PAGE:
PackSafe - Portable Recreational Vehicles Powered by Lithium Ion Batteries
Hover boards, self-balancing scooters, unicycle scooters, etc.
This entry is for recreational vehicles powered by lithium ion batteries. When battery-powered vehicles are used by those with a disability, please see the entry for "Wheelchairs and mobility devices …"
Important: Contact your airline to see if they accept these recreational vehicles as carry-on or checked baggage. Many do not.
Under U.S. and international regulations, these devices may be carried like other portable electronic devices in checked or carry-on baggage under the following conditions:
- The airline must approve it. Airline approval is required for any lithium ion battery exceeding 100 watt hours (Wh).* The airline may choose to not accept the devices at all or may limit them to carry-on baggage.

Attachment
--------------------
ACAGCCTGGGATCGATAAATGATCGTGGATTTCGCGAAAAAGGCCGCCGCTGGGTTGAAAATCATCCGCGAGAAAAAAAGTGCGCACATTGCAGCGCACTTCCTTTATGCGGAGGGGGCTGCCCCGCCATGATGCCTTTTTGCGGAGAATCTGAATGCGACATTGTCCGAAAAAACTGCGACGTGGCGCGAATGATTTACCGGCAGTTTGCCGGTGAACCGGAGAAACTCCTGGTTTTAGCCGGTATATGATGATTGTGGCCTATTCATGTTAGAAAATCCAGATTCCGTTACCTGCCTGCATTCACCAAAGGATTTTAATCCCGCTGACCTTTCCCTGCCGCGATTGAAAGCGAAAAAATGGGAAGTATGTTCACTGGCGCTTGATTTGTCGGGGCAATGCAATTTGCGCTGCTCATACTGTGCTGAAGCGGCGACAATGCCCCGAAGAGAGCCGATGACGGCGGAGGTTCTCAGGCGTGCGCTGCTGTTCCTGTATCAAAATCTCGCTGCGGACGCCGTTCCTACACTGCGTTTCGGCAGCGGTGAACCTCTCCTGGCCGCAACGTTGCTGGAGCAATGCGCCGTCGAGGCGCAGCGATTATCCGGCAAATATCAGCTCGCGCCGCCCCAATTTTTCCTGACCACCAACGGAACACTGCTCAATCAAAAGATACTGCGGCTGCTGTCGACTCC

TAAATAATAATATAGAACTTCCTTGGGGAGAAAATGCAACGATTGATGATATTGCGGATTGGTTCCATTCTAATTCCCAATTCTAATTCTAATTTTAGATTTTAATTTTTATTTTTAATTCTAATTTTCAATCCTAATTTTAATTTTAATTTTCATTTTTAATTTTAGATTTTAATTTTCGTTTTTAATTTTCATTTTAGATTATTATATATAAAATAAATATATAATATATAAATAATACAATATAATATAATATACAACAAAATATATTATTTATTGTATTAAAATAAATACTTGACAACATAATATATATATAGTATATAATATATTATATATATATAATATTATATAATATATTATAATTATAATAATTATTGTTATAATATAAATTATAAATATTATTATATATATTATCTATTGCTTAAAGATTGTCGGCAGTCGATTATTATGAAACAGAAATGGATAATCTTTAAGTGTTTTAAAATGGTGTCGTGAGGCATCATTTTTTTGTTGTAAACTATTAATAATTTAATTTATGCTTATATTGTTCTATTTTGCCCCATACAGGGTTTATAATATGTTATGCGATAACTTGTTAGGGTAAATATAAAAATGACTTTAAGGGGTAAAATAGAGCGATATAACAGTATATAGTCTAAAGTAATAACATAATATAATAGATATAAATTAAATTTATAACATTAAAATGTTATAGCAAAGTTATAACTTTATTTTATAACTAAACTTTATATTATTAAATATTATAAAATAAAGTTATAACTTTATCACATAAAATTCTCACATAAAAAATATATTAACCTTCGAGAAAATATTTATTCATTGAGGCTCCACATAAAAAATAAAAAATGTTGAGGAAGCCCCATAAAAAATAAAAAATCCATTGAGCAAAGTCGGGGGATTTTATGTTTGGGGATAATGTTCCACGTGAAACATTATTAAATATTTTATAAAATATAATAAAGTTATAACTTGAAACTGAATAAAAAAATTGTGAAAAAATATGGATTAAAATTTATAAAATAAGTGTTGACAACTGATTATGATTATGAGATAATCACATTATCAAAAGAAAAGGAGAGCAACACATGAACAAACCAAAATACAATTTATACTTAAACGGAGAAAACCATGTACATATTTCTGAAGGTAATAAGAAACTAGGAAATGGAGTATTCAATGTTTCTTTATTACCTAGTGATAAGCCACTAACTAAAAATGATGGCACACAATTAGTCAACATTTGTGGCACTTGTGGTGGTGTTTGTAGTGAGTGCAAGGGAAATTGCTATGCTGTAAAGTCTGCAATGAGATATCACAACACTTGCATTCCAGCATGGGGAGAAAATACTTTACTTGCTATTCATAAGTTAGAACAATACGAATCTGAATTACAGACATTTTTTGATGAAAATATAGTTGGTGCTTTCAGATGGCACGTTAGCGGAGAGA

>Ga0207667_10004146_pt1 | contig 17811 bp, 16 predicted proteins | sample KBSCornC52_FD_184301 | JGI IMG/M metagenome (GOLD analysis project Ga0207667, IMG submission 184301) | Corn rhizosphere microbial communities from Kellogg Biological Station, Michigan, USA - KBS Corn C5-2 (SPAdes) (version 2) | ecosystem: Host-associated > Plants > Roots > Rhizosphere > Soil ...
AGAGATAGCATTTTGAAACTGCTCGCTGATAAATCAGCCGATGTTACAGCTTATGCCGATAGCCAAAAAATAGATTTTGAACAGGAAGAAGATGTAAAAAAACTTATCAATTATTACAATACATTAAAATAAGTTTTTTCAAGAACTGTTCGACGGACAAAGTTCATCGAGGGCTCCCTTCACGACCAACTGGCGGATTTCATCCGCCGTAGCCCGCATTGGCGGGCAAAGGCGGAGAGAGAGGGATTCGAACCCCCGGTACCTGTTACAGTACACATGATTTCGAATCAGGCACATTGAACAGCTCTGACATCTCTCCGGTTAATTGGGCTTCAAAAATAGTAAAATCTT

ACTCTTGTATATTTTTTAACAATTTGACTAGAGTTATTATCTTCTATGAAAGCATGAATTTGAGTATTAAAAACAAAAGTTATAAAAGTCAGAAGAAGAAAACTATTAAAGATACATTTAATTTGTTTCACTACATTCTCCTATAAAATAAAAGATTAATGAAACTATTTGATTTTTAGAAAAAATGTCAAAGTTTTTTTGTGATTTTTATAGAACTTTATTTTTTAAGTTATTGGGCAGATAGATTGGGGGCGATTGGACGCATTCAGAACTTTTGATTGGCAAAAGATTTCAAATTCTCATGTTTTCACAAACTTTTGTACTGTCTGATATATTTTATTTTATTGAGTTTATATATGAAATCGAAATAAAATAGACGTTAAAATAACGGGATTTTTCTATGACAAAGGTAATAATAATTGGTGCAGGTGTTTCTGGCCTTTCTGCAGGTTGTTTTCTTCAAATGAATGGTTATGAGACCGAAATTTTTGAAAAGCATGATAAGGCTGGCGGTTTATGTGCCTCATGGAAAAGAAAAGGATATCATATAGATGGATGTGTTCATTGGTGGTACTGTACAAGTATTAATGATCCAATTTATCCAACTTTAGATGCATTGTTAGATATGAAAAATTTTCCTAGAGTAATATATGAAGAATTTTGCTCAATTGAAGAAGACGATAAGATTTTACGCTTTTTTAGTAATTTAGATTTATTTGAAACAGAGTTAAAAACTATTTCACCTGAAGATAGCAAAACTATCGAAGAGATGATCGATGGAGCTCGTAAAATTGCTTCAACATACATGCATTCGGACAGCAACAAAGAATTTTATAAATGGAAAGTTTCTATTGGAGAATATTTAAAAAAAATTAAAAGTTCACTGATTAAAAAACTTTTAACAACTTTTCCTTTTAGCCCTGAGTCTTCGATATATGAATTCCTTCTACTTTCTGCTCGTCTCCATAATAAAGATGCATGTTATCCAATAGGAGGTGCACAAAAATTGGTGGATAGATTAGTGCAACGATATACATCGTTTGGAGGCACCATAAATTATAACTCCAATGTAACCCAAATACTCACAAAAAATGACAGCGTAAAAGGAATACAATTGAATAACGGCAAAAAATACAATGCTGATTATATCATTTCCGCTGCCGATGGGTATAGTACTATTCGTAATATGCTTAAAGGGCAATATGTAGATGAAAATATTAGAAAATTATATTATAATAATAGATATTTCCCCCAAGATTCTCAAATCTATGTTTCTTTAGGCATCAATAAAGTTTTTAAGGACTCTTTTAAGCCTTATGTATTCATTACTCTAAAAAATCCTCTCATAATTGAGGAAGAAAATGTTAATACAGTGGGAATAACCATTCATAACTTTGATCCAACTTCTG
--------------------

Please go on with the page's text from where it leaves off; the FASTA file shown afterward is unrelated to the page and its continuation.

- A device with a lithium ion battery that exceeds 160 watt hours (Wh) is prohibited as carry-on or checked baggage.
- Most board-type self-balancing scooters have a watt hour rating of about 158.4 Wh (36 volts x 4.4 Amp hours).
- Most unicycle scooters and Segway-type scooters have a battery that exceeds 160 Wh, and thus are prohibited.
- The device must be protected from accidental activation (the device cannot be accidentally turned on during transit).
- The device's battery is protected from damage and short circuit and the component (e.g., fuse) must be isolated.
An airline may require proof of the battery size (in watt hours) if it is not clearly marked on the outside of the device or on the outside of the package that the device is in. IATA guidance for airline staff (PDF)
Damaged or recalled batteries and battery-powered devices, which are likely to create sparks or generate a dangerous evolution of heat must not be carried aboard an aircraft (e.g. carry-on or checked baggage) unless the damaged or recalled battery has been removed, or otherwise made safe. The airline may offer further public guidance on transporting individual recalled products.
For additional information on recalls, visit the Consumer Product Safety Commission, manufacturer, or vendor website.
*Watt hours (Wh) = Volts (v) x Amp hours (Ah). When milliamp hours (mAh) are given, divide by 1000 to get Amp hours (Ah).